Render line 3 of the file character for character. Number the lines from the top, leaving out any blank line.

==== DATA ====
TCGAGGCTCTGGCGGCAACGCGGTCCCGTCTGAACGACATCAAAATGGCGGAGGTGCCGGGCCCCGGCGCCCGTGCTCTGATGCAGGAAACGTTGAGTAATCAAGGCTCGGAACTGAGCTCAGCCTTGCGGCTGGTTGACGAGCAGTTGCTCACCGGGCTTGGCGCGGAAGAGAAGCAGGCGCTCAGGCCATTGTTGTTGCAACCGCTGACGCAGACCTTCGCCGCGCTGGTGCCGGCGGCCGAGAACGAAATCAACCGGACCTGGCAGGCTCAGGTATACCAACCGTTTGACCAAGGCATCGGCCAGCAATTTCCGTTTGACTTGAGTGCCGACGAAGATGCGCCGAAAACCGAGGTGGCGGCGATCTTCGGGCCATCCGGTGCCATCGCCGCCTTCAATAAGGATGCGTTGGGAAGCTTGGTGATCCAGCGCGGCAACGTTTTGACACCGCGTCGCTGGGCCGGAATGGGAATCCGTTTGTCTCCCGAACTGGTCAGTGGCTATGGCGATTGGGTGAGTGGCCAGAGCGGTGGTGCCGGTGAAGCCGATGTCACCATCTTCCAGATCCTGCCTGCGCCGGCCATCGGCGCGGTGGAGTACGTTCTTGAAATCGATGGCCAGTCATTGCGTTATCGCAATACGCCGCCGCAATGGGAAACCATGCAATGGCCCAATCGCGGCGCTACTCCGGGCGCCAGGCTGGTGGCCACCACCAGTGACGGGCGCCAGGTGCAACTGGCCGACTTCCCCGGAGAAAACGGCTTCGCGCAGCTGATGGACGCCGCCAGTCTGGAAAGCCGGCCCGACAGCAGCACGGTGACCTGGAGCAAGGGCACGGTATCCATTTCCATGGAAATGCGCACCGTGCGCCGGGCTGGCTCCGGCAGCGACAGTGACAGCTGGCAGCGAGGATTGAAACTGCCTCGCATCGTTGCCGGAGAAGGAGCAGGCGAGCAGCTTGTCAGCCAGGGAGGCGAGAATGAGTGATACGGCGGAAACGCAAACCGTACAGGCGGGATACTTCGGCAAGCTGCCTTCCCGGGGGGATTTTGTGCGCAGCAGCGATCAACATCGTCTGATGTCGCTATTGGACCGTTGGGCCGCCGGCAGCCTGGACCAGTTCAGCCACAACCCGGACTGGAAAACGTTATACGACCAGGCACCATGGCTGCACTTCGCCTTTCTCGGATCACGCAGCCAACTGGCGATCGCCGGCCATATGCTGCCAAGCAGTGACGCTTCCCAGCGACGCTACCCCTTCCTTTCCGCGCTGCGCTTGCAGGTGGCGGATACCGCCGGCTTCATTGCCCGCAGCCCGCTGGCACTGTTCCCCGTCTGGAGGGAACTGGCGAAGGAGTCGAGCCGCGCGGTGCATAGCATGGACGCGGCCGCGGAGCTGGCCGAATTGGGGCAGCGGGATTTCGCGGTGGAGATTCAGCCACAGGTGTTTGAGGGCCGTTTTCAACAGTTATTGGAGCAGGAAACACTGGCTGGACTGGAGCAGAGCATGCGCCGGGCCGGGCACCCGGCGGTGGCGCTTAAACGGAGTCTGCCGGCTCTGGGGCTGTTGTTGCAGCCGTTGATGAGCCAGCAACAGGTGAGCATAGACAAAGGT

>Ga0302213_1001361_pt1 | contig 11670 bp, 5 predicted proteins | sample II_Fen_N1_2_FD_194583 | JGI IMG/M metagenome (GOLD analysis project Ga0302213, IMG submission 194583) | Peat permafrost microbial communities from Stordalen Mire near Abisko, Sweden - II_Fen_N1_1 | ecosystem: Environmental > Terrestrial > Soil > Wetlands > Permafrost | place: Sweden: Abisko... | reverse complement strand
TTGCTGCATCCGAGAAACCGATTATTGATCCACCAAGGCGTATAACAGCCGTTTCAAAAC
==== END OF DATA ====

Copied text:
TTGCTGCATCCGAGAAACCGATTATTGATCCACCAAGGCGTATAACAGCCGTTTCAAAAC